Live Within Your Means 

Broyles explains that it’s important to enjoy life and spend money on entertainment, but make sure that whatever you spend it on brings you true joy. “Review your spending habits and spend to maximize your enjoyment,” he says. Ryan looked at these living expenses including entertainment and decided that he could live very well with $5,000 a month. It didn’t feel like he was making a sacrifice. He also didn’t allow what his fellow teammates and friends were spending at the time. He knew that he was building his future and the future with his family was his top priority. 

Focus on Financial Freedom

According to Broyles, focusing on financial freedom means finding an investment type that will generate passive income with a good return. “Real estate investing is simply because you are investing in tangible assets and you are in control of these assets, as opposed to investing in stock where you are at the whim of the market and have no voice as a shareholder,” says Broyles.  He explains that going from zero to one rental property is a mind shift, but one that he had no qualms about, especially after being influenced over the years by his mentor whose family had been investing in real estate. 

Scale Up

Ryan’s methodical, slow, and steady approach is at the core of his success. He now owns 50 rental properties. He fervently believes that once you’re able to, scaling up and increasing your net worth is always worth it. 

Despite the staggering percentages of professional athletes who struggle with financial stress and bankruptcy, there are some who have defied the odds and are now encouraging other athletes to focus on the importance of financial literacy. Ryan Broyles is one of those players. With a mindset on long-term financial growth and stability, Broyles was able to build savings for himself while investing in real estate simultaneously. Today, he’s not only successful, but he’s also thriving, thanks to some great advice from mentors and the desire to build up wealth starting at a young age. For any athletes who are just embarking on their professional sports careers, remember to live within your means, focus on financial freedom, and scale your business when the time is right.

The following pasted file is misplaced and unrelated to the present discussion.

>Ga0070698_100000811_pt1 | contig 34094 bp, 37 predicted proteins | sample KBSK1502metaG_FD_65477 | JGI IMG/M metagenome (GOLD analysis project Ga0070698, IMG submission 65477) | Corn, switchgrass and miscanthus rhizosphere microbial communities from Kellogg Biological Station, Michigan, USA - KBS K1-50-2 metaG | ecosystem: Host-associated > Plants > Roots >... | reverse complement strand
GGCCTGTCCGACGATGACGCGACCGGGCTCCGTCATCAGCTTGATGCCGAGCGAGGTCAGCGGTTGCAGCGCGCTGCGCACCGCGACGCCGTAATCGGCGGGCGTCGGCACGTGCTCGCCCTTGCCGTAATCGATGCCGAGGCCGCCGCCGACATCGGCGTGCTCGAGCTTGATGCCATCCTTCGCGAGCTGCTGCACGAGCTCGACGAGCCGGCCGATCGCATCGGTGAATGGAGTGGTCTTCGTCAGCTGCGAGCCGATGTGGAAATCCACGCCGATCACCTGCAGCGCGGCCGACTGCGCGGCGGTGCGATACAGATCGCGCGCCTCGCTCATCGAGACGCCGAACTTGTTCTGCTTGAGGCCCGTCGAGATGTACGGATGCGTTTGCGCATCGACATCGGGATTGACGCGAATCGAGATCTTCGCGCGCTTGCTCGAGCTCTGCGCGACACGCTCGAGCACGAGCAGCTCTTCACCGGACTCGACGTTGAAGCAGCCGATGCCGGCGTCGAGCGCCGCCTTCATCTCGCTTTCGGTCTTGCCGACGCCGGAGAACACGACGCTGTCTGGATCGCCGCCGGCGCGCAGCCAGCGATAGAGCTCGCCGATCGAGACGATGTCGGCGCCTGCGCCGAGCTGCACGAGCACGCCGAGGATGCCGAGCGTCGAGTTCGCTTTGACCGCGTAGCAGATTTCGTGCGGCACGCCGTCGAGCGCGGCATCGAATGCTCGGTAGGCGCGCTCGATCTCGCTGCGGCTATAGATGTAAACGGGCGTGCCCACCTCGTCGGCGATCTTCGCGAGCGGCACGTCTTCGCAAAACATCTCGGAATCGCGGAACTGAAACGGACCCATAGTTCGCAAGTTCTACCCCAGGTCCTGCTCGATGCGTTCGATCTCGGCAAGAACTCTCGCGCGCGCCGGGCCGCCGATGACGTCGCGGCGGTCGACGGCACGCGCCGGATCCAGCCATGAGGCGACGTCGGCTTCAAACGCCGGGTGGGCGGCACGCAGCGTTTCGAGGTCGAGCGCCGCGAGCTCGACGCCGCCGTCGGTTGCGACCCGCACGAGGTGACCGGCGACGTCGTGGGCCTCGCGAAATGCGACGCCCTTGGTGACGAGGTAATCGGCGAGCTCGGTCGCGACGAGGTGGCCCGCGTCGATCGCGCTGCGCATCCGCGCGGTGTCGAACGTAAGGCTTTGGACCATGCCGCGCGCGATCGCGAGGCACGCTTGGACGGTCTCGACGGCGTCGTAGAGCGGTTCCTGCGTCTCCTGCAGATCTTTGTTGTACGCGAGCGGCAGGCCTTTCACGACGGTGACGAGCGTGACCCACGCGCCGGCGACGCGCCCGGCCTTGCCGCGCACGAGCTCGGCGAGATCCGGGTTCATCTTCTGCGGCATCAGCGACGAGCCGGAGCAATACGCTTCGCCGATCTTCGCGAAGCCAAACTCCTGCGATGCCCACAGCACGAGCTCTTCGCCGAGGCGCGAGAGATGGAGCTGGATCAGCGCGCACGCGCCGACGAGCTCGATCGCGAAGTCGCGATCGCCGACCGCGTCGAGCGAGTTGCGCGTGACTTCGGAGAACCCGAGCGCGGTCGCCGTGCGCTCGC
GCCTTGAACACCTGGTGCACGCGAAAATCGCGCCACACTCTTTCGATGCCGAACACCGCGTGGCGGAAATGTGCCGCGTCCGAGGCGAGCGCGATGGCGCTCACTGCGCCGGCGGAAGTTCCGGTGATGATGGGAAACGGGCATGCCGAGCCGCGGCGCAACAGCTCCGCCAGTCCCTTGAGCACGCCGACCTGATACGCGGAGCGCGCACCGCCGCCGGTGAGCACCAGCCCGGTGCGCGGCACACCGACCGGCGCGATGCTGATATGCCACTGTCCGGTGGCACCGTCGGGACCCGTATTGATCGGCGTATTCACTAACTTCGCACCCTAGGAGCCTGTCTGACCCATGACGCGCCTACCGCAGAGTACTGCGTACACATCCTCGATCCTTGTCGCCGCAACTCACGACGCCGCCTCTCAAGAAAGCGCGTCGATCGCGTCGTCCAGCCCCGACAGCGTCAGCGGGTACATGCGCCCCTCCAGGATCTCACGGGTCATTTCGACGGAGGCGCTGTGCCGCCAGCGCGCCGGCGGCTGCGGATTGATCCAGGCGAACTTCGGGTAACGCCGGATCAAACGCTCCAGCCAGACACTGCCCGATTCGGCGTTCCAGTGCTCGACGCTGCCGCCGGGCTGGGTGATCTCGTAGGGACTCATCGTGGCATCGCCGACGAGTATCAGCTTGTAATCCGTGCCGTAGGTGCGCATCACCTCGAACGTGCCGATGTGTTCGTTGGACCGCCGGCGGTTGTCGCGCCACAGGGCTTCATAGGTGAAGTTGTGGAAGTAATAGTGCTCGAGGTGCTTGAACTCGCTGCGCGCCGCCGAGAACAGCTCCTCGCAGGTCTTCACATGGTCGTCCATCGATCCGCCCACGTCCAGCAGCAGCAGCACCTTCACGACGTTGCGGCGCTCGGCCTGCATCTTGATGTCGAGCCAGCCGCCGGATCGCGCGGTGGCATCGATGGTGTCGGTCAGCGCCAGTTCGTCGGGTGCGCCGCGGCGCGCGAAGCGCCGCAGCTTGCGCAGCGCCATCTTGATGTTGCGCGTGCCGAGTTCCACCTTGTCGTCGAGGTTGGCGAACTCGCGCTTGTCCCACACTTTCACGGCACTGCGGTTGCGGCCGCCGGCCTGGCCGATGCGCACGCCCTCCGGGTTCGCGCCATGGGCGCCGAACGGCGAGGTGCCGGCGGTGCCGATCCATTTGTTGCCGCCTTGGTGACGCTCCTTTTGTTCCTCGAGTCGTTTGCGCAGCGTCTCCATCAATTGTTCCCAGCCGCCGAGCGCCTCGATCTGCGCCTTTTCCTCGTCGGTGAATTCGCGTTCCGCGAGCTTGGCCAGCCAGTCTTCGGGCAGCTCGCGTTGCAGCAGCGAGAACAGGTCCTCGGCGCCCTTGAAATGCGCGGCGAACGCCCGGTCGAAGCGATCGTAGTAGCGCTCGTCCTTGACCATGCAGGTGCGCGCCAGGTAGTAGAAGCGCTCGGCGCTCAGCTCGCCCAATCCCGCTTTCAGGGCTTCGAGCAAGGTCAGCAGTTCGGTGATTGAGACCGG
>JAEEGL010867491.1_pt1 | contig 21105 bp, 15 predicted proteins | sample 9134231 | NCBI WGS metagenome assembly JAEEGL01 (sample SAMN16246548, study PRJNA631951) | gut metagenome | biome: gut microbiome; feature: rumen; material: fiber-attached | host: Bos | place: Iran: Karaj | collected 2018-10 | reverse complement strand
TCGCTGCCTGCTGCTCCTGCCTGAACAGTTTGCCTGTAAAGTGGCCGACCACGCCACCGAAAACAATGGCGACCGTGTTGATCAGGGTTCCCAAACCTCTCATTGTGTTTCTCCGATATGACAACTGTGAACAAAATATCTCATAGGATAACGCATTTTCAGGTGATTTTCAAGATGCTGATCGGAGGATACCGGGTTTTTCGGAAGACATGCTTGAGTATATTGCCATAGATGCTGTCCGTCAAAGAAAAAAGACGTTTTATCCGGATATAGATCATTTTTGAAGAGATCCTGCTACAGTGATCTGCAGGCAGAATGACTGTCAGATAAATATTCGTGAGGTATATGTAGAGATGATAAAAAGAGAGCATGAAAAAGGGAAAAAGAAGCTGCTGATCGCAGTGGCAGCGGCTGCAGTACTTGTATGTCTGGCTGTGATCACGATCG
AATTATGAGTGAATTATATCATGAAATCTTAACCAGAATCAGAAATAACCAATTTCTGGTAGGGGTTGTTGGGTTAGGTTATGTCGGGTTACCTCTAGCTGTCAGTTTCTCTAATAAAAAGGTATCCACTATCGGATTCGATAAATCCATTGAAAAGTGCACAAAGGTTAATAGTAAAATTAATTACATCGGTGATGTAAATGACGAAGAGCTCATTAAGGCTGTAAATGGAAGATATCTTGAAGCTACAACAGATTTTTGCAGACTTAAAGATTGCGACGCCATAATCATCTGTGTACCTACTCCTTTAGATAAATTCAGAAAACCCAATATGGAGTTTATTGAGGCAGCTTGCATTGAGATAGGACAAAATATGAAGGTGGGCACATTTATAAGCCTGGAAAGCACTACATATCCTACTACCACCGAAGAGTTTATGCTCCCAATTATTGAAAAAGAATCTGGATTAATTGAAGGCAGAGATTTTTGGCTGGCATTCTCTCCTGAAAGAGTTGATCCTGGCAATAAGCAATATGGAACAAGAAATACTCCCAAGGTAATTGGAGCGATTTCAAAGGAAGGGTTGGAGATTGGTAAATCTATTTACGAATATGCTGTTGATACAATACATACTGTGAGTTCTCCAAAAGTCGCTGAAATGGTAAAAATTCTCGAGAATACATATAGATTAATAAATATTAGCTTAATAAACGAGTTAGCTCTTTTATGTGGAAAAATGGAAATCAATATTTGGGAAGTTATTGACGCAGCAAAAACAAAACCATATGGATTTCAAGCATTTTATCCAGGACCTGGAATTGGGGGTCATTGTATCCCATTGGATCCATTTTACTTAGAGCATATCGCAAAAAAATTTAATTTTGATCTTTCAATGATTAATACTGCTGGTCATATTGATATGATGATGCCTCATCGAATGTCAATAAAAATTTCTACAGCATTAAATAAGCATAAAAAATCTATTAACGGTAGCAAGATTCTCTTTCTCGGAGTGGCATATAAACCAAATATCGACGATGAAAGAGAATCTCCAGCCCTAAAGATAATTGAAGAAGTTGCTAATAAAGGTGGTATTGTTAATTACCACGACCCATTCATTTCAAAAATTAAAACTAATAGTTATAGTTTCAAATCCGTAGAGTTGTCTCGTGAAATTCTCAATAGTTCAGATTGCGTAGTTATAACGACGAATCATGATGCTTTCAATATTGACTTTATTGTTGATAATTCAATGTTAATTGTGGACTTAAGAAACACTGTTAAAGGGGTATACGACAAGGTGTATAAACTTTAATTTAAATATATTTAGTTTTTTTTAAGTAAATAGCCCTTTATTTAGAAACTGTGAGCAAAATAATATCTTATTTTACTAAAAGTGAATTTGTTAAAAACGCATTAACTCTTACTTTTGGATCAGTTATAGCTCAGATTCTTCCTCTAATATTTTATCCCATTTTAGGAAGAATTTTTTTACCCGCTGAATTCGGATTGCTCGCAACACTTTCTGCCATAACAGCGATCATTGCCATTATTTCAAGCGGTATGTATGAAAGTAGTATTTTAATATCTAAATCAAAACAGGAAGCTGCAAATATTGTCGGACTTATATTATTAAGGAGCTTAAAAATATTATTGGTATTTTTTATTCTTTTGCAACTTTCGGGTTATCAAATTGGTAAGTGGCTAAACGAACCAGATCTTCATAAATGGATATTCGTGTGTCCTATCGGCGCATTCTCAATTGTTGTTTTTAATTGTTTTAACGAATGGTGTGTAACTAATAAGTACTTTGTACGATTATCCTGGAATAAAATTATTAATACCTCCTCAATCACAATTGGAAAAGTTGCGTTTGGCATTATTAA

Eric purchased his first apartment building at just 18 years of age while still at university. After graduation, in his position as an actuary, he was dismayed to see hundreds of company pension plans being rolled over into 401(k)s shifting the retirement risk to employees. This made him reconsider traditional beliefs about retirement saving. It also made him question his role as an actuary so he joined the lucrative technology industry. A few years later he lost a fortune during the Dot com crash of 2001 and he started looking for ways to earn passive income and stop trading time for money. He started various businesses, including a gourmet sauce company, but eventually came back to his first love real estate investing and formed MartelTurnkey with his sons. After just four years of rapid success he was able to retire from his day job. Now he wants to share what he’s learned so you don't make the same mistakes he did.